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Working with sellers in a market shift: 7 dos and don'ts

Whether you've noticed or not, the market has already started to shift. Those who embrace the new reality and effectively coach their clients will come out ahead.

Written by: Carl Medford

Although we have known a shift was coming, in reality, we have been functioning as if nothing was going to happen. It was business as usual — until the weekend of April 30 through May 1. Following a weekend of dismal traffic through our open houses, offer deadlines for the following Tuesday, May 3, came and went with no offers on any of our active listings.

Discussing among ourselves in our team meeting, we all concluded, “It’s here.”

As the week progressed, chatter from teams across the nation clarified that this was not just a local phenomenon: While some markets were still firing on all cylinders, in others, the proverbial wheels had come off the bus.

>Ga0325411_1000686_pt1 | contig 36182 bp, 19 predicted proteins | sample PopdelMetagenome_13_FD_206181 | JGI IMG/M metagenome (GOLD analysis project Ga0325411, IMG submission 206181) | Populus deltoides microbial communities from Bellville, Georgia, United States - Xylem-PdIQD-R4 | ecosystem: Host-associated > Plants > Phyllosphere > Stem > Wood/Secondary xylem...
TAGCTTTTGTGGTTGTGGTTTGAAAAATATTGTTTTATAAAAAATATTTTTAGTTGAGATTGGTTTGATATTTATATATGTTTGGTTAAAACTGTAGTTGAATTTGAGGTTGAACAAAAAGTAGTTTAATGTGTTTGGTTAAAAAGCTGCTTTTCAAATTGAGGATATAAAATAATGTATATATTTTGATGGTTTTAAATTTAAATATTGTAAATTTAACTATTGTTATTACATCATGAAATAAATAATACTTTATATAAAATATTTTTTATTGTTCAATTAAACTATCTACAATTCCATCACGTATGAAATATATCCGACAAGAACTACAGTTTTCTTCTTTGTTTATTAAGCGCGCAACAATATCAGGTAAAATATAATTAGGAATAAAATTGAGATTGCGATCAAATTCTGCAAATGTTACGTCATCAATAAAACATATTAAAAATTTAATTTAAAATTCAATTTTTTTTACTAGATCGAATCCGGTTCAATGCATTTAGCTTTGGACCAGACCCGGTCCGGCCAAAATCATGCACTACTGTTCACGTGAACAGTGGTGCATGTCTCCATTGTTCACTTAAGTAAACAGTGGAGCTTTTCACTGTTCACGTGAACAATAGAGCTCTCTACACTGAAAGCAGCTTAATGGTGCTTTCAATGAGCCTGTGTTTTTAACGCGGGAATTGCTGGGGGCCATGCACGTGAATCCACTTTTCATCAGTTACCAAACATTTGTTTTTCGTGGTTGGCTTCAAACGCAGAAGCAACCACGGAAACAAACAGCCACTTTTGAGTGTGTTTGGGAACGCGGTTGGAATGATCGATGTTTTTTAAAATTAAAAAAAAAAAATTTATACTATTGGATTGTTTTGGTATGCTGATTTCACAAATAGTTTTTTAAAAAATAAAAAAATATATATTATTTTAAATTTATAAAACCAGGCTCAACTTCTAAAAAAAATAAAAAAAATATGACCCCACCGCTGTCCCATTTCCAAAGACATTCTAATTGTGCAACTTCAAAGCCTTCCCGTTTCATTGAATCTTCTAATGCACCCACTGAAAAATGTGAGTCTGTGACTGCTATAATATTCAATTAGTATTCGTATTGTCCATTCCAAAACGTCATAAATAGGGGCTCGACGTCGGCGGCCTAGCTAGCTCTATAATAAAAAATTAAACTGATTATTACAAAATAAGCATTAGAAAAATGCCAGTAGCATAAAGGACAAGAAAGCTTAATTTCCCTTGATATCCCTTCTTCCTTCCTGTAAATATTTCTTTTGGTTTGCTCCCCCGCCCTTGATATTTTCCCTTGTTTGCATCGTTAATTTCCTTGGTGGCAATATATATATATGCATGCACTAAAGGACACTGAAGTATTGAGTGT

Hopping on the phone with all of our sellers, we provided as much information as we could and reset offer deadlines for the following Monday. We also outlined a potential strategy if no offers appeared over the next week.

As we went through the data with each client, they all realized that the market had indeed reached a tipping point and, to a person, were extremely frustrated with their timing but grateful that we had a strategy going forward.

As the Fed announced yet another rate hike on May 4, the highest single increase in two decades coupled with a promise that more adjustments were on the way, the stock market tanked, and buyer activity screeched to a near halt.

Having gone through a number of shifts over the years, we have fine-tuned strategies for each change in the market. Critical to any strategy is an understanding of the fundamentals under the surface behaviors.

Why there’s a diminishing buyer pool

In this case, it’s important to understand what is happening to prospective buyers and why we not only have a diminishing buyer pool, but the buyers who remain are more hesitant.

Remaining in touch with our sellers daily, we made some price adjustments and, on some of our listings, saw incremental increases in traffic. We also received some lowball offers as buyers, smelling blood in the water, sensed they might have an opportunity to score a bargain.